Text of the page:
I may sound like a bit of a Straussian here, but the absence of a name in this particularly pointed part of Senator Feinstein’s epic speech yesterday drew enormous attention to it. Money quote from DiFi:
There is no legitimate reason to allege to the Justice Department that Senate staff may have committed a crime. I view the acting general counsel’s referral as a potential effort to intimidate this staff—and I am not taking it lightly.
I should note that for most, if not all, of the CIA’s Detention and Interrogation Program, the now acting general counsel was a lawyer in the CIA’s Counterterrorism Center—the unit within which the CIA managed and carried out this program.
From mid-2004 until the official termination of the detention and interrogation program in January 2009, he was the unit’s chief lawyer. He is mentioned by name more than 1,600 times in our study.
The general counsel’s name is Robert Eatinger, a key figure in the authorization of torture in the US. As I noted yesterday, it’s a testament to how devoted the CIA is to its torture program that, long after it was disbanded, it promoted the lawyer who defended it and was an integral part of it to be the acting chief counsel for the entire agency (while Obama’s nominee for the job remains bottled up in the Senate). So who is this guy? Here’s one key fact:
Eatinger was one of two CIA lawyers who reportedly told the director of the CIA’s clandestine service in 2005 there were no legal requirements for the agency to hold onto 92 videotapes that showed the abusive tactics used by its interrogators against Al-Qaeda prisoners. Although Eatinger and the other lawyer did not specifically sanction it, the CIA official, Jose Rodriguez, later ordered the tapes destroyed.
Rodriguez’s destruction of the tapes in late 2005 in an industrial-strength shredder came despite objections by the Bush administration’s White House counsel and the director of national intelligence. The CIA director at the time, Michael Hayden, assured senators that Rodriguez hadn’t destroyed evidence because there were still written cables describing what the videotapes showed, but Feinstein said Tuesday the cables downplayed the brutality of the program.
There was absolutely no rationale for the destruction of visual evidence apart from protecting the image of the CIA and the US in the world. What Rodriguez was terrified of was the images of obviously authorized and brutal torture being seen around the world like the torture and abuse sanctioned at Abu Ghraib prison. After all, it would have proven that what happened at Abu Ghraib was a picnic compared with what the higher-ups were doing in their black sites across the globe. So Eatinger gave Rodriguez the go-ahead. A man who helped the CIA conceal evidence of torture is not a man who should play any role in pushing back against a Senate investigation into it – let alone attempt to counter-sue the Senate as a way to intimidate them. Then this:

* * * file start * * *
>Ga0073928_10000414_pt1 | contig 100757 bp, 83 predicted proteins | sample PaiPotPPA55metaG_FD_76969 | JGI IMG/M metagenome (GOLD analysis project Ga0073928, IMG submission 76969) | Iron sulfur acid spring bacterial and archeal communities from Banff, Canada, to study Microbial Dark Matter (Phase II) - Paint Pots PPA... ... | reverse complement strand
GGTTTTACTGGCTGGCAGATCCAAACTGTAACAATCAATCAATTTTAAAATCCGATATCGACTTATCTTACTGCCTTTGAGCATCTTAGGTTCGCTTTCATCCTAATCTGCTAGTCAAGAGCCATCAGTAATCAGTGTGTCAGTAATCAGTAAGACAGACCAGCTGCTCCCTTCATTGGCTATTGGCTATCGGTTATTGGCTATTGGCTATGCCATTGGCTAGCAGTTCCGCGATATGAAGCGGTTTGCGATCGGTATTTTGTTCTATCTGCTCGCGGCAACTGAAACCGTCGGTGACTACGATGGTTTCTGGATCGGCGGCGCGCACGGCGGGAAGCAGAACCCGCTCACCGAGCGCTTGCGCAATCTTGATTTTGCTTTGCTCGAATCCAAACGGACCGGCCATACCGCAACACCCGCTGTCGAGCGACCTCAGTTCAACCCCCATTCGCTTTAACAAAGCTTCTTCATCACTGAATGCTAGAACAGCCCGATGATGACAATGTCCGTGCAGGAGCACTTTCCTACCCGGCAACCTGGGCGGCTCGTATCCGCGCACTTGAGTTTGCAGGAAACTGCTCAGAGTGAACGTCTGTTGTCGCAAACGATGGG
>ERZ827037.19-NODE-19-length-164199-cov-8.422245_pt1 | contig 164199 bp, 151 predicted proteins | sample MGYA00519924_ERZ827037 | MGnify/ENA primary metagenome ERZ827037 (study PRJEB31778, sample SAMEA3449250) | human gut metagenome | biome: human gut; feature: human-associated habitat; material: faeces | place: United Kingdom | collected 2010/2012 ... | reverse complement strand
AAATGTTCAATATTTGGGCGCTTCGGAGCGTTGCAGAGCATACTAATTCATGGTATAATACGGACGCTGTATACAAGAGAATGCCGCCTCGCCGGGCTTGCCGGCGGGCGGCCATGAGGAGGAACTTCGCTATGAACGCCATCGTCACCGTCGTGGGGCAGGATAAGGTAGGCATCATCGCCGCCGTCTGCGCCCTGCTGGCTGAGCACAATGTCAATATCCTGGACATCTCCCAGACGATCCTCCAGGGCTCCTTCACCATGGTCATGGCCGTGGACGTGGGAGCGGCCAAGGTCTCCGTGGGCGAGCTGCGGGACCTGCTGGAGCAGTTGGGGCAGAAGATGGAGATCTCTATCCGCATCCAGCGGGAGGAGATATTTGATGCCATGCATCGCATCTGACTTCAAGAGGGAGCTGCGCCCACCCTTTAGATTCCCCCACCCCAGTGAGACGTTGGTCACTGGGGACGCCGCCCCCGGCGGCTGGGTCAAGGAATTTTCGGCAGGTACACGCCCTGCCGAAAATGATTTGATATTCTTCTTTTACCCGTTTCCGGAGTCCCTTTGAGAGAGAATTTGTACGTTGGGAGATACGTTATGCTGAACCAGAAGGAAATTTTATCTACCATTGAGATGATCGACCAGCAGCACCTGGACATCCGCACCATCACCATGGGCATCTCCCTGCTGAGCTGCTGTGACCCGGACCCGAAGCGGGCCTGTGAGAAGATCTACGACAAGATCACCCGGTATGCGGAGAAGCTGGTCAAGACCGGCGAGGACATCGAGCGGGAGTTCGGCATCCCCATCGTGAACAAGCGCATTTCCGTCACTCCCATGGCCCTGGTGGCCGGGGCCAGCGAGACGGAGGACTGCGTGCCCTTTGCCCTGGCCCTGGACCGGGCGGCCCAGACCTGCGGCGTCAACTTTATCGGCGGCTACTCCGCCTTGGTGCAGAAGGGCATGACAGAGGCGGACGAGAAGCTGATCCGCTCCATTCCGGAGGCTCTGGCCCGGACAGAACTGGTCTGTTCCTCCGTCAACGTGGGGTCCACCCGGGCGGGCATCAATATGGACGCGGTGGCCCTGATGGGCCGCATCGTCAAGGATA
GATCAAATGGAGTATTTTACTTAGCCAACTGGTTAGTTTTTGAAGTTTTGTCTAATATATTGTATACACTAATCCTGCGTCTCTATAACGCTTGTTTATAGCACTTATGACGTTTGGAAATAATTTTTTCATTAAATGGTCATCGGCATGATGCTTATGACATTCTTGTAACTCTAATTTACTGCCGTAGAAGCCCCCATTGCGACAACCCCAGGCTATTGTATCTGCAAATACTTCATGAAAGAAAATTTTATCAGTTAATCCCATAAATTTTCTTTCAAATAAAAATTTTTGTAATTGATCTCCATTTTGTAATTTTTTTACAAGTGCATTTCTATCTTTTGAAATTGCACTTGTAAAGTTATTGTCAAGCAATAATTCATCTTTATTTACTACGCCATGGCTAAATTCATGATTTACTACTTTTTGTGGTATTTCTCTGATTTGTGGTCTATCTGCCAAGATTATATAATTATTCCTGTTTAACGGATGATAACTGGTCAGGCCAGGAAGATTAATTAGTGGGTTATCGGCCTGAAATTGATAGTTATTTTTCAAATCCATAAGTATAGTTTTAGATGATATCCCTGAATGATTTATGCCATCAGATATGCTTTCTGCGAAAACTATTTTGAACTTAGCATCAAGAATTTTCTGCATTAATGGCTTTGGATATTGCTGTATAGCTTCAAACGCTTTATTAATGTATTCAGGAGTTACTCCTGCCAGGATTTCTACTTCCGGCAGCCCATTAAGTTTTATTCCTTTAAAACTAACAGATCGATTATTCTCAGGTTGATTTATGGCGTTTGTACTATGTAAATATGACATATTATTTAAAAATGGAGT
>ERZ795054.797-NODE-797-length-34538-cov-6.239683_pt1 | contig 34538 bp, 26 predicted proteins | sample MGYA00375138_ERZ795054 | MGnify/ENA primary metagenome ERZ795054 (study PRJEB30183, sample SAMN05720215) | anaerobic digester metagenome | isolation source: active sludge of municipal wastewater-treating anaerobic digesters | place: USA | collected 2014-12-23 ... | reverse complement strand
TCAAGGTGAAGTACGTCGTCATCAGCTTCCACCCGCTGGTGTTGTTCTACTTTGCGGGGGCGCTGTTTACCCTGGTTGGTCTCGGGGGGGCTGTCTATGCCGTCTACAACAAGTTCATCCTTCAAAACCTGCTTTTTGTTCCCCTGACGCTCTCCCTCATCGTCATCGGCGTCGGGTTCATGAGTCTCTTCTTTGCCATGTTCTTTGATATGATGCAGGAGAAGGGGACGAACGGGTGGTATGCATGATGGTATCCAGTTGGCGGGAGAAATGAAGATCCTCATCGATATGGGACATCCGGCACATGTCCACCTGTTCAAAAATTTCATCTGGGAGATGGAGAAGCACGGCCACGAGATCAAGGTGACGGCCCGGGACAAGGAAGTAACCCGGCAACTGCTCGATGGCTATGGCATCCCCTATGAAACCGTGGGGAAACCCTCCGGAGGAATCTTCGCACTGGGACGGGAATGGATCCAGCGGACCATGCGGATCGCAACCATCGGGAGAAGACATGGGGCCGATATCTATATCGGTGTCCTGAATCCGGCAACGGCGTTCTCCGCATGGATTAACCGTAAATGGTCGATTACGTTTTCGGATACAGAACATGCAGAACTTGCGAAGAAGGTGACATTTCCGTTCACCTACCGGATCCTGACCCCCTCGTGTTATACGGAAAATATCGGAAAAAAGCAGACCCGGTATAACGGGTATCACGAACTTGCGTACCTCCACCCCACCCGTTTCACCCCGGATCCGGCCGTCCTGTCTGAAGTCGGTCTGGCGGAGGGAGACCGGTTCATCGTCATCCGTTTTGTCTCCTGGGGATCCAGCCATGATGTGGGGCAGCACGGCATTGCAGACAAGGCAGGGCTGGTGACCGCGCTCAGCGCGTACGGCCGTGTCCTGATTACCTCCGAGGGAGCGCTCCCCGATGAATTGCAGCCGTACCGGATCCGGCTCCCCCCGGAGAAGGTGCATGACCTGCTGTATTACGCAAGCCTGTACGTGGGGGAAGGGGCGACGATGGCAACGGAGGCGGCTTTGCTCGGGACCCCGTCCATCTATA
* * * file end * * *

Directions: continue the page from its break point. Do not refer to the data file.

Eatinger has been a lawyer with the CIA since at least 1994, when he played a tangential role in the aftermath of the Iran-Contra affair, the political scandal involving the Reagan administration’s secret sale of arms to Iran to fund rebels fighting the leftist Nicaraguan government. …
Eatinger was among several CIA lawyers and officers chastised by a senior federal judge in 2009 for withholding critical information in court proceedings about the status of an agency operative who was accused of bugging a former federal narcotics agent’s home. Judge Royce C. Lamberth said that Eatinger, former CIA Director George Tenet and four other agency officials had provided him with erroneous information that led him to dismiss charges against the CIA operative. Lamberth said the officials had committed fraud in not providing him with proper information about the operative’s clandestine status.
In 2007, Eatinger’s name surfaced as part of the House Intelligence Committee’s probe of the destroyed videotapes. An independent prosecutor appointed by Attorney General Eric Holder also reviewed the case but decided in November 2010 not to file charges against any CIA officials.
A lawyer dogged by scandal, already deemed by a federal judge to have withheld evidence in order to protect a CIA agent from scrutiny, and deeply embedded in the torture program itself, should never in a million years have risen to the top legal post at the CIA. 128 pages of the Senate report are reportedly concerned with false CIA representations to the Office of Legal Counsel. I wonder how many times Eatinger appears in them. Yesterday, DiFi said it was 1600 times in the full report.
The conflict of interest is so massive and obvious here that one has to wonder if anyone at the White House knew what Eatinger’s past was, when he ascended to the job. But it sure seems obvious Brennan did. Which is why, yesterday, he seemed so unsettled. The gig may soon be up – unless the CIA manages to suppress the Senate report past the coming elections. Haste, Mr President. Haste.
(Photos from Abu Ghraib prison, documenting torture techniques authorized by George W. Bush and Dick Cheney, as a mild and distant adjunct to the torture program legally defended by Robert Eatinger.)